FHA drops credit score for some loans

01/14/2011 12:00 AM

01/14/2011 7:03 AM

If you're a home buyer, the numbers from the Federal Housing Administration look good — credit scores as low as 500 are eligible for some home loans, according to the government's website.

But if you're a Wichita mortgage originator or a home broker, the numbers are shocking, a step way outside the realities of the local residential lending market.

Effective Oct. 4, a credit score of 580 or better is required by the FHA for "maximum financing" on a typical new home purchase.

Credit scores between 500 —"basically bankrupt," one lender said — and 579 are "limited to 90 percent loan to value" on a home loan insured by FHA.

At first blush, it looks like anything goes again in the residential lending industry, with FHA ready to insure loans for poor credit customers.

But local lenders and brokers say there's little use taking those credit scores into the Wichita market.

Most lenders won't write a loan for FHA insurance that they can't sell into the secondary loan market. And investors aren't touching credit scores under 620.

"It's just unheard of," said Gary Walker, residential general manager for J.P. Weigand & Sons. "I mean, the FHA can print anything they want, but if you haven't got anyone who will take the loan, it's worthless."

In Wichita's relatively conservative lending market, it's almost impossible to do a loan with a credit score under 620.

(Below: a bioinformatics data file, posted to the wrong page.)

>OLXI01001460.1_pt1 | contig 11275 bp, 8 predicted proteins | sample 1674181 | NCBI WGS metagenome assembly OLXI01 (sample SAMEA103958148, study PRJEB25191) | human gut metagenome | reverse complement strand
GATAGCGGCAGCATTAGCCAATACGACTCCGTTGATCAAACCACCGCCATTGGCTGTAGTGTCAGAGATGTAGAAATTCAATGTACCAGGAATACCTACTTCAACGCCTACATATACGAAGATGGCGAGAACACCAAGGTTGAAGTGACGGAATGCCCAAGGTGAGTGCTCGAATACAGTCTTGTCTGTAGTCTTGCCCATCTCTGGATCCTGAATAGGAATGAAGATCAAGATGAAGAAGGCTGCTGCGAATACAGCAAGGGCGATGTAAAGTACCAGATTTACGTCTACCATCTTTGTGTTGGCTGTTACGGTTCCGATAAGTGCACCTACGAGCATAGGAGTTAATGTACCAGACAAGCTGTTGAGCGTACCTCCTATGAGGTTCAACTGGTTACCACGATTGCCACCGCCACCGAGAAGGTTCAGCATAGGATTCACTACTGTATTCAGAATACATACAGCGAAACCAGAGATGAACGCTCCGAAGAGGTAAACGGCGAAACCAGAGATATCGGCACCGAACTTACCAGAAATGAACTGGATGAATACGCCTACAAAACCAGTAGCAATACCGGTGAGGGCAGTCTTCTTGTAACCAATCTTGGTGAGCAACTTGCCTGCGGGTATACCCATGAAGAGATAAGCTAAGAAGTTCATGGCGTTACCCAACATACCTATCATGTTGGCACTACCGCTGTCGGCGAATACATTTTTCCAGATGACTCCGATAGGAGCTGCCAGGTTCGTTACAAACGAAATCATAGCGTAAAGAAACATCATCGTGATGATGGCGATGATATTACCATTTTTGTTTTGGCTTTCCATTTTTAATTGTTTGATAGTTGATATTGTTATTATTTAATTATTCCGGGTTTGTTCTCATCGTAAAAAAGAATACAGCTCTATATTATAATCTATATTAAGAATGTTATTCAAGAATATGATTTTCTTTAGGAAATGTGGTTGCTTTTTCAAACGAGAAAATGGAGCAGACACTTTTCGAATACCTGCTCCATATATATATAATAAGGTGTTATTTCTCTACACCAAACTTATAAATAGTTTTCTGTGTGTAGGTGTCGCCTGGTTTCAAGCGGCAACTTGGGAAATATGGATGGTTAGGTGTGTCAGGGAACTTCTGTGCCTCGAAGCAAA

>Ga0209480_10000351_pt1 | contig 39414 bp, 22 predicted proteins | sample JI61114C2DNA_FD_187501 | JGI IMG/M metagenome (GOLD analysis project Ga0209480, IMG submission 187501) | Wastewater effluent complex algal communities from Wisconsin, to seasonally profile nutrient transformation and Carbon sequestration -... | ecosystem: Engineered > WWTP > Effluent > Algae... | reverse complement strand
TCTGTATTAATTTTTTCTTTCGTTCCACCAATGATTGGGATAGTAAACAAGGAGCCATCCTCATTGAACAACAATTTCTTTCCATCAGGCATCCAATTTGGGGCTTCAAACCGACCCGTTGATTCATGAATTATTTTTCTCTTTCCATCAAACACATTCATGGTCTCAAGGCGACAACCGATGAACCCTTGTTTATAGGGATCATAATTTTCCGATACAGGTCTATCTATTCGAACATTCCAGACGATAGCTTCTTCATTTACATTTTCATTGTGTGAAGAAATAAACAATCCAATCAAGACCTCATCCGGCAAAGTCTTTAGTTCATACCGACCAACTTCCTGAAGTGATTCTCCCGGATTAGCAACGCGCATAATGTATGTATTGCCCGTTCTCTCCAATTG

"FHA is a good opportunity for home financing for a number of individuals in our community," said Gary Schmitt, who oversees residential lending for Intrust Bank.

"So, yeah, somebody can do that. But we don't. We do sell FHA loans on the secondary market, and those aren't even close, score-wise. Our investors are at 660 minimum."

Lemar Wooley, an FHA spokesman in Washington, D.C., said the guidelines are "relatively new."

"Prior to this, there was no bottom to eligibility," he said. "Now if you're below 500, you're not eligible, period."

In a December statement, David Stevens, the federal housing commissioner, said the new guidelines are intended to broaden the qualification review for questionable credit borrowers.

"We know that lower credit scores, in and of themselves, indicate a higher risk of default," Stevens said.

"But as we have discussed with industry stakeholders for months, borrowers with the same credit scores can pose very different risks.... It has been well documented that home ownership produces better outcomes for health, education and long term wealth....

"Our message is clear. We are asking our industry partners to consider all the factors to determine the borrower's ability to repay their mortgage and look beyond a simple credit score."

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